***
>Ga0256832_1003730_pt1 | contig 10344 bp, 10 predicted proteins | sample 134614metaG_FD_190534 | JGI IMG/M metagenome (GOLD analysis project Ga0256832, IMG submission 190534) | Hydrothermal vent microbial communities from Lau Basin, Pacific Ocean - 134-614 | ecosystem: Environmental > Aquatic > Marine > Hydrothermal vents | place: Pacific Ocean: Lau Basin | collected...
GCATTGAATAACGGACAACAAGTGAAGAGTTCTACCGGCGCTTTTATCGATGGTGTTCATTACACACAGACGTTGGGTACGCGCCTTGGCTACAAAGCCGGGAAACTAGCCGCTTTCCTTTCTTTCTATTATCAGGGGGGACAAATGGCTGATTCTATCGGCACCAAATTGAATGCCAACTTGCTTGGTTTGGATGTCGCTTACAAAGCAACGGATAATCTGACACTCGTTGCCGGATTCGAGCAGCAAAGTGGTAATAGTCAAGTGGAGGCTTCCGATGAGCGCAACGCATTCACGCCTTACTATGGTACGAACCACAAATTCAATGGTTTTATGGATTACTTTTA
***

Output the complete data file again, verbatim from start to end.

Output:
>Ga0256832_1003730_pt1 | contig 10344 bp, 10 predicted proteins | sample 134614metaG_FD_190534 | JGI IMG/M metagenome (GOLD analysis project Ga0256832, IMG submission 190534) | Hydrothermal vent microbial communities from Lau Basin, Pacific Ocean - 134-614 | ecosystem: Environmental > Aquatic > Marine > Hydrothermal vents | place: Pacific Ocean: Lau Basin | collected...
GCATTGAATAACGGACAACAAGTGAAGAGTTCTACCGGCGCTTTTATCGATGGTGTTCATTACACACAGACGTTGGGTACGCGCCTTGGCTACAAAGCCGGGAAACTAGCCGCTTTCCTTTCTTTCTATTATCAGGGGGGACAAATGGCTGATTCTATCGGCACCAAATTGAATGCCAACTTGCTTGGTTTGGATGTCGCTTACAAAGCAACGGATAATCTGACACTCGTTGCCGGATTCGAGCAGCAAAGTGGTAATAGTCAAGTGGAGGCTTCCGATGAGCGCAACGCATTCACGCCTTACTATGGTACGAACCACAAATTCAATGGTTTTATGGATTACTTTTA